Are you in a sexless marriage? What's the "normal" amount of sex to have?
There are many reasons why a marriage can become sexless. Mismatched sexual libidos, lack of communication, childbirth, antidepressants, hypo-sexual desire disorder (low sex drive), a history of sexual abuse, porn addiction, grief, vaginal dryness as a result of menopause, body image, financial problems and erectile dysfunction, to name a few. Whatever the root cause, there are solutions to all of these issues if both parties are committed to tackling them.
And sexless marriages aren’t always a problem. Everyone’s definition of a “normal” sex life varies, and if a sexless marriage works for your relationship, there’s no need to change it up.
However, if this is an issue you’re struggling with, there are solutions. Considerable spoke with Sari Cooper, AASECT Certified Sex Therapist and Director of Center for Love and Sex, to answer the most common questions around sexless marriage.
1. How do I know if I’m in a sexless marriage? Is there a “normal” amount of sex to have?
Some researchers define a sexless relationship as one in which there has been no sexual activity for the past year. However, other studies define sexlessness as having fewer than 10 sexual encounters in the last year.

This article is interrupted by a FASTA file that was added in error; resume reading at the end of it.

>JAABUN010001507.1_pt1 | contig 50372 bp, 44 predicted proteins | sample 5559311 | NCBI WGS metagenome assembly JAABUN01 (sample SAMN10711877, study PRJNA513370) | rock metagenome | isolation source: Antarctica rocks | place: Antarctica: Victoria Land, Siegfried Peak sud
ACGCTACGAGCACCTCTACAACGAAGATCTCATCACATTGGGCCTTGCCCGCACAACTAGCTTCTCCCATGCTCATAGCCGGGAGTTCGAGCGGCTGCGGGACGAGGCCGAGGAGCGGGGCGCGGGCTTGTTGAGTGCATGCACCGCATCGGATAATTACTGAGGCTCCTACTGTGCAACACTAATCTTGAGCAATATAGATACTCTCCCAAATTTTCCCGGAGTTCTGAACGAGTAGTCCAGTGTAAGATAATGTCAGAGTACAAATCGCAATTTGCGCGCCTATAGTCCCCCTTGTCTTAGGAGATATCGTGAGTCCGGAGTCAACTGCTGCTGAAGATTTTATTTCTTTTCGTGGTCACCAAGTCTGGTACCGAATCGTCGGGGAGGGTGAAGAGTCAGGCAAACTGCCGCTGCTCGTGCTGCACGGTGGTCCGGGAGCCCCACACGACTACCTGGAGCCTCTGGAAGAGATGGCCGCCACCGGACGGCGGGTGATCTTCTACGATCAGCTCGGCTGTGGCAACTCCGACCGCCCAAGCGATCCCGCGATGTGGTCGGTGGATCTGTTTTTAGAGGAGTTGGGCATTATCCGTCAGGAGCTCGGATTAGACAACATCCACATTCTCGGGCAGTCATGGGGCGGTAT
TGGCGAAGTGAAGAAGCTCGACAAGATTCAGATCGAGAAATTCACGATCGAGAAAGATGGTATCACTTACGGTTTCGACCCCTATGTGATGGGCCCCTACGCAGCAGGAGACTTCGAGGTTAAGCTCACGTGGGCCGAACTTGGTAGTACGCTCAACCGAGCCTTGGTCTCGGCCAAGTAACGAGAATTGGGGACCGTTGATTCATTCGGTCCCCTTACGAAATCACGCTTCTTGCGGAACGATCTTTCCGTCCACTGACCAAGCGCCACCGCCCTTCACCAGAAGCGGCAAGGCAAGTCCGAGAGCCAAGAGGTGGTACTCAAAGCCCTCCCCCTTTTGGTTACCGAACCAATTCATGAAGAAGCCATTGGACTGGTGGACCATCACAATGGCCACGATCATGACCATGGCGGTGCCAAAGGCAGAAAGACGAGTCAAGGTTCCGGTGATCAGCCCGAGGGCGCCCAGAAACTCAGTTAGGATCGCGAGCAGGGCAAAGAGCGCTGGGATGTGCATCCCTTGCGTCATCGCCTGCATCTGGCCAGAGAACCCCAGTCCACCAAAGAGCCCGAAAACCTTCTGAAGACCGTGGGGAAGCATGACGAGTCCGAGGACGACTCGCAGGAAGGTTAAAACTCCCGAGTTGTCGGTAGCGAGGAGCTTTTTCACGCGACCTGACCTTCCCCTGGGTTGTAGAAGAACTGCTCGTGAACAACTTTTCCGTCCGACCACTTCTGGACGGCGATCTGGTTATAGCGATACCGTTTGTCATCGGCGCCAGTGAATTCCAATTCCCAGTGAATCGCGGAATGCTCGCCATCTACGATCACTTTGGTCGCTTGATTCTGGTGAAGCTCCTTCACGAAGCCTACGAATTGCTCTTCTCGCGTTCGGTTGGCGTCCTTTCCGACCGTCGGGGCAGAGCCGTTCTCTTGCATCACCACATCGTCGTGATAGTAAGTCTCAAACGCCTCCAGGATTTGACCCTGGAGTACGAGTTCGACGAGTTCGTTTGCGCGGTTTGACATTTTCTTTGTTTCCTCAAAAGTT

When discussing sexuality, one has to do away with the term normal as there is a lot of self-judgement and shame involved. Researchers use the scientific term average to designate statistics to the population they’re studying.
2. How do I start a dialogue about our sex life after a significant amount of time without sex?
It’s best to let your partner know you’d like to talk about your sex life, and inquire as to when a good time might be. This way you’re not springing it on them, and you each have time to think about what you’d like to say.
3. We both want to have sex, but I feel like too much time has passed and we can’t seem to make the move. How we can start to regain some intimacy?
At Center for Love and Sex, we offer warm-up exercises for couples to regain physical connection after long periods of celibacy. They may include Tantra-like exercises of eye-gazing, erotic massage or flirtation games to break the ice.
The couple does these exercises on their own at home and then returns to a couples’ session to discuss their reactions and what turned them on so as to build momentum.
4. Since menopause, I haven’t wanted to have sex. Is this common, and is there a way to restore my libido?
According to studies, low desire is reported in 12% of midlife women (ages 45 to 64) and 7% among women 65 or older. About one-third of women who report low libido also express distress about this occurrence. Because your body has lower hormone levels after menopause, your mind isn’t receiving the same physical arousal sensations which in the past would “ping” your mind to think about sex. In addition, the vaginal tissue has thinned out and many women report more discomfort or outright pain when attempting penetrative vaginal sex.